Monday, 5 November 2012

The European Platform Against Horses, Rice and maybe some Windfarms

In response to my previous examination of the prevalence of anti-wind groups across the world, keen-eyed 'KM' pointed out the following, regarding the listing I used from Wind Watch:

"epaw.org: "554 signatory organisations from 24 European countries" - 454 not from UK, 17 from Netherlands.

Wind Watch is an English-language site, so it is not surprising that its "allies" are predominately English-speaking."

The European Platform Against Windfarms claims to be a list of 554 signatories from 24 different European countries. This list seems to be used as an indication that anti-wind sentiment, along with serious health issues, are prevalent and significant in European countries. 

The registration page lists eight separate criteria required to join EPAW. However, the actual listing does not show how verification was done on the groups. Instead, the vast majority of 'organisations' listed are email addresses. Of the websites listed, quite a few are dead links, or links to nature conservation groups, and in some cases, hilariously irrelevant websites.

I went through and analysed their listing, using the HTML source code to export the list into Excel, for the bigger countries (UK, Germany, France). The results are below:


Click to enlarge
The 'validity' is the percentage of signatories that had valid and relevant URLs listed for their entry. 

France serves as a great case study. Of the 201 signatories listed for France  only 54 included links to websites. Of the 54 URLs listed, there were seven dead links, a link to a wiki page, a link to a website about the ocean (they provide 'rentals, watersports, scuba diving, windsurf, kite, sailing, snorkeling, brokers, marinas, provisoning, shipchandlers, schools, boatyards  etc..'), and a website about horses (an organisation that seemingly once opposed a nearby wind development):


Not your typical anti-wind lobby group

One website showed up twice, here with one URL, and here again with a slightly different URL. Here they are, side by side:


Seeing double
And, this French anti-wind website is listed three separate times, under three different names. 

The issue isn't limited to France. Spain has an email address listed for a signatory as 'save.the.eagles2@gmail.com'. A quick Google search shows that the email address belongs to Mark Duchamp - CEO and co-founder of EPAW. 



It's hard to ascertain the nature of 'Iberica 2000', but here's an article on the website in which Duchamp outlines his anti-wind views and his climate skepticism. 

A website listed on the UK's page is 'Turbine Torture', apparently the headquarters of the 'Bolam and Area Action Group'. I thought that would be done deal, but click on the link and you're taken to a website that lists tutorials on Microsoft Powerpoint, with a hyperlink towards the bottom of the page inexplicably linking to an anti-wind lobby group. 

Similarly, the 'Seamer and Hilton Windfarm Action Group' website gives you some startling facts on 'THE IMPORTANCE OF MOBILES', 'ANIMAL LOVE' and 'SOME WONDERFUL WAYS TO SPEND YOUR WEEKEND'. 

My personal favourite comes from Italy, for an organisation listed as 'Comitato Monte dei Cucchi'. Click the link, and you're taken to a website that is in Japanese:



Convert the page into English, and you are given a brilliant overview of the best ways of 'How to cook rice basic', including:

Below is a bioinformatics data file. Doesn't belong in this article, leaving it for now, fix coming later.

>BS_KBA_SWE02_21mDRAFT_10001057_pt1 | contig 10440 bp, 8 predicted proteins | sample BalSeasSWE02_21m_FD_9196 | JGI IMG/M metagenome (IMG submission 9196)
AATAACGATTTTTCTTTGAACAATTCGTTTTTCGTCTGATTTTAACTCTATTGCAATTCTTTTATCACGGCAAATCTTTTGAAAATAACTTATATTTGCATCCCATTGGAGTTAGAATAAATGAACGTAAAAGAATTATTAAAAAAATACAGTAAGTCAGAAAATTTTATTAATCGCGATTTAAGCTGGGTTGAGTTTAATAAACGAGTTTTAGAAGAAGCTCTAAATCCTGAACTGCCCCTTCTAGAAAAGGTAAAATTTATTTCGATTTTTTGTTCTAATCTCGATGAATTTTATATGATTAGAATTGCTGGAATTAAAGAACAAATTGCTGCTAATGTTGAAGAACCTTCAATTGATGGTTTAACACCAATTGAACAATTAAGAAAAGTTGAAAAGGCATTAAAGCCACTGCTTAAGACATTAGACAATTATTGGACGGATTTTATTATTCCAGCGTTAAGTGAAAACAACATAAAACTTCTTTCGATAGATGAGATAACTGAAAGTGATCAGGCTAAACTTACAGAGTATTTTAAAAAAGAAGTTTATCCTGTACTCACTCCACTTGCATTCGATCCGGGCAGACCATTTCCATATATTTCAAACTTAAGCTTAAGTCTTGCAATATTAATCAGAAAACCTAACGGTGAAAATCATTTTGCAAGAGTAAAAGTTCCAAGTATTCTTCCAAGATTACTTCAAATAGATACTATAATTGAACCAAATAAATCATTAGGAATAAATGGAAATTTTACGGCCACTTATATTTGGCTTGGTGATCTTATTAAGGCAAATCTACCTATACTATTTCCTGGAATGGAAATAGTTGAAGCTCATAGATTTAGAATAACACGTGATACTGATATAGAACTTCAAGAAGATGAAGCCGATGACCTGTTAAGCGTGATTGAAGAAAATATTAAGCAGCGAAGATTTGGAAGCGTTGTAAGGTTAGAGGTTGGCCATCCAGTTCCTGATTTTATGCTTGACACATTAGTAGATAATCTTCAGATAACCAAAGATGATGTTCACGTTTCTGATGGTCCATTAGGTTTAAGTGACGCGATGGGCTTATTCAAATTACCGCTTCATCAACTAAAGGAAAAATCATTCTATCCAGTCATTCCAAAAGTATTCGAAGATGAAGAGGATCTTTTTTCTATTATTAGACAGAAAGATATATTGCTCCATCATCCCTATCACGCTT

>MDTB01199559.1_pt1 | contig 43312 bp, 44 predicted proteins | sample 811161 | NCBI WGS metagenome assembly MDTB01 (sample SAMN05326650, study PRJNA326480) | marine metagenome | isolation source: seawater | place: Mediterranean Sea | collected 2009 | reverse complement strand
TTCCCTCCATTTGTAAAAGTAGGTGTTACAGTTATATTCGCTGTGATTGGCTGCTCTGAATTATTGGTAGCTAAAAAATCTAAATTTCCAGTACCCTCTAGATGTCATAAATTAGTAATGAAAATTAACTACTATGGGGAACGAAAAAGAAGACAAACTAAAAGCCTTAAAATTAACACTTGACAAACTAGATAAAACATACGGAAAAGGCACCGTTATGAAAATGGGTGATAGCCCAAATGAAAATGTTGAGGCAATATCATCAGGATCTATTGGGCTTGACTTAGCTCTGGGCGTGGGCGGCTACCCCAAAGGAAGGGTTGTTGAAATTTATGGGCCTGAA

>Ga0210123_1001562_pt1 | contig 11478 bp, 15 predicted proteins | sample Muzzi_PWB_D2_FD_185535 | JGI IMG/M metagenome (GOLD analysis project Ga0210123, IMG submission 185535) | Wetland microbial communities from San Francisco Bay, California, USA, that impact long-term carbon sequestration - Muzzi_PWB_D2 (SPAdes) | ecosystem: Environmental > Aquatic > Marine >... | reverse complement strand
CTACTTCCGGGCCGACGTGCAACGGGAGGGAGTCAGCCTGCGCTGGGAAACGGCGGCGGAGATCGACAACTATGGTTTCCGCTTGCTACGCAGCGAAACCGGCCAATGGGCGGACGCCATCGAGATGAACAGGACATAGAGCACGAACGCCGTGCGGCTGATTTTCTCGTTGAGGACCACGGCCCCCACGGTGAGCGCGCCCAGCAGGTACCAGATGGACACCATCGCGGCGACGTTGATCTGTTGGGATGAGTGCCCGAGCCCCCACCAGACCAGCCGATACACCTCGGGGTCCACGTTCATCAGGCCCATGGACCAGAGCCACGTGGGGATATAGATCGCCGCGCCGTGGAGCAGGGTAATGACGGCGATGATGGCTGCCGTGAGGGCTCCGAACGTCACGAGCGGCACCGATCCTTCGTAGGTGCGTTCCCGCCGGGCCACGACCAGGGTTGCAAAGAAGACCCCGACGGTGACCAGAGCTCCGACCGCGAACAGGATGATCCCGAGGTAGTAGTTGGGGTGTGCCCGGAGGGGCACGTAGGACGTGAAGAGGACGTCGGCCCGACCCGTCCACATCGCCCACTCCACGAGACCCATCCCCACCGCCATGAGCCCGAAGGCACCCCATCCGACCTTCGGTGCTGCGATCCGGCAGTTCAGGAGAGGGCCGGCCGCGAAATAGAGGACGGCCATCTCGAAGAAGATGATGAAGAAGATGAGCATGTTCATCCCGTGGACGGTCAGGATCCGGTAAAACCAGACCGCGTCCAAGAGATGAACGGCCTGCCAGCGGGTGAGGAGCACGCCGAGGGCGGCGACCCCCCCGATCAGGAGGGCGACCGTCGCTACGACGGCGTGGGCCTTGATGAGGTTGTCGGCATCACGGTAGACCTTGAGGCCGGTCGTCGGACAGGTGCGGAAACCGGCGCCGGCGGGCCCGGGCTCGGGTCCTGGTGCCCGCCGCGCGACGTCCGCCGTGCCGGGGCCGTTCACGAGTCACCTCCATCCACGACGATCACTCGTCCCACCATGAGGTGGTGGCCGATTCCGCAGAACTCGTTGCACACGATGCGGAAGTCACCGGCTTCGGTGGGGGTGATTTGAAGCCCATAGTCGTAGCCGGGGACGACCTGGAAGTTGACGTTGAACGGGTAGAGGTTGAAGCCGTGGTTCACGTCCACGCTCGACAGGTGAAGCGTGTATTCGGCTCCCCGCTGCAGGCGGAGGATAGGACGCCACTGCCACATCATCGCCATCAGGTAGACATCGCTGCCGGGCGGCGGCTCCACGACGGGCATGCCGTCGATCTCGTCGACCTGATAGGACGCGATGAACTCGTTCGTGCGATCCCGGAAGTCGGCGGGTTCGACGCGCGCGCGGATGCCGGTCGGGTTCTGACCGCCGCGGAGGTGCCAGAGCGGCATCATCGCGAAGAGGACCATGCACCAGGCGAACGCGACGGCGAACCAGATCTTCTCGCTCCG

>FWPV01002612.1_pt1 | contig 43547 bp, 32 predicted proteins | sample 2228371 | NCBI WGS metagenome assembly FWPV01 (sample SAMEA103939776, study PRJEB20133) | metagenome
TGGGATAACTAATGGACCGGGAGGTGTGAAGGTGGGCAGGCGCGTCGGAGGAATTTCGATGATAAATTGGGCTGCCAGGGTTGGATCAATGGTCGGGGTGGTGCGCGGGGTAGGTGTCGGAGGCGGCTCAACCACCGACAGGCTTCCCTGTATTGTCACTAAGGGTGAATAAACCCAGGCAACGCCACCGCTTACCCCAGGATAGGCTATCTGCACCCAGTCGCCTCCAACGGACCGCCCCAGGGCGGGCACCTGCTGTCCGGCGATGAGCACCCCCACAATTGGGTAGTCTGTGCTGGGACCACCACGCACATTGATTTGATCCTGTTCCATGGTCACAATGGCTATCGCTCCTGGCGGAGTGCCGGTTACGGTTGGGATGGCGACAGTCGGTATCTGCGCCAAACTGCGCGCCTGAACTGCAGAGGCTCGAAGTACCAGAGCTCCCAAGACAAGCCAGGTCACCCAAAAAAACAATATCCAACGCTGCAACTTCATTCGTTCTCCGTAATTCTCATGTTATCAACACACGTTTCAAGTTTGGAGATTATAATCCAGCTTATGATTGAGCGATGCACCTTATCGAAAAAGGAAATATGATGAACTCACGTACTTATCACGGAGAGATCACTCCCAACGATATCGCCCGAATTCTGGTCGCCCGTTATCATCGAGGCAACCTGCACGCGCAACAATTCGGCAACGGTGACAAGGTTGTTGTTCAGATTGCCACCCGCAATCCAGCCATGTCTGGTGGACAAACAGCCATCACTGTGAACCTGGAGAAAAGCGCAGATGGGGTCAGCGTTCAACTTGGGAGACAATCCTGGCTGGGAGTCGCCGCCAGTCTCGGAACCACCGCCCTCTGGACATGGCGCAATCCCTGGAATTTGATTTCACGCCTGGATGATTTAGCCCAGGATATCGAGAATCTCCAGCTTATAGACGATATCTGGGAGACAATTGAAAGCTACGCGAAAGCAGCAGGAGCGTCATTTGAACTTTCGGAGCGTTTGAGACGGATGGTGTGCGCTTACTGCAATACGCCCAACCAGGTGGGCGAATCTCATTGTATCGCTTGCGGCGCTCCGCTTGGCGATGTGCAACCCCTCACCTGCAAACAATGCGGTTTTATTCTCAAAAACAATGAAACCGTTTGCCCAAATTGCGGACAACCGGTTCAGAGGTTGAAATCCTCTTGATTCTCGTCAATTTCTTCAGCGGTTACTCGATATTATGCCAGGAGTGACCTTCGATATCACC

-  "If left intact dust and rice bran old adhering to the vessel, it would cause the insect occurs in rice"

- "Method may save is bad, I fell even taste good rice much, insects will occur in the worst case."

- "First of all, I will stick to your water!"


You delicious rice. Rice is delicious smart way.

Poor translations aside, these fairly unsurprising tactics are great examples of how 'Astroturfing' works. Astroturfing occurs when an organisation attempts to simulate the appearance of a 'grassroots' movement, through a variety of techniques. In this case, the EPAW is attempting to portray a significant European uprising against wind farms.

Yet, out of the 556 signatories listed, only 222 can be verified using the information on the website. For every valid, confirmed entry, there were 2.5 unverifiable (and thus, invalid) entries. 

Importantly, the vast majority of valid anti-wind websites are concerned with visual amenity. Only a few of them make mention of health concerns. The EPAW does not provide evidence that health complaints are prevalent in Europe. 

Considering EPAW's fondness for rice, horses and powerpoint, I'm not sure it can even be taken as a rigorous and dependable listing of anti-wind lobby groups. 

The United Kingdom has the highest number of valid URLS (61), and the highest validity score for countries where number of signatories was greater than 15. This is unsurprising, given the nature of anti-wind lobbying - we can see from these data that it is more prevalent in countries where English is the primary language.

I'll update the language-analysis using EPAW's valid entries, and post it up here soon. 

3 comments:

  1. I'm a bit worried about the intersection of "animal love" and "some wonderful ways to spend your weekend".

    Great detective work Ketan, I think Interpol might be interested in your uncovering the seamy side of anti-wind propagandists and their penchant for animal bestiality! Hey, maybe their anti-wind opposition is simply a cover for less noble activities?

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  2. Excellent work Ketan...this is the sort of investigation that the media around the world needs to do to verify what information they pass along and feed to their vulnerable and gullible viewers and readers. They'd be doing a great service ( and their jobs ) by weeding out most of the mis-information and begin reporting on facts instead.

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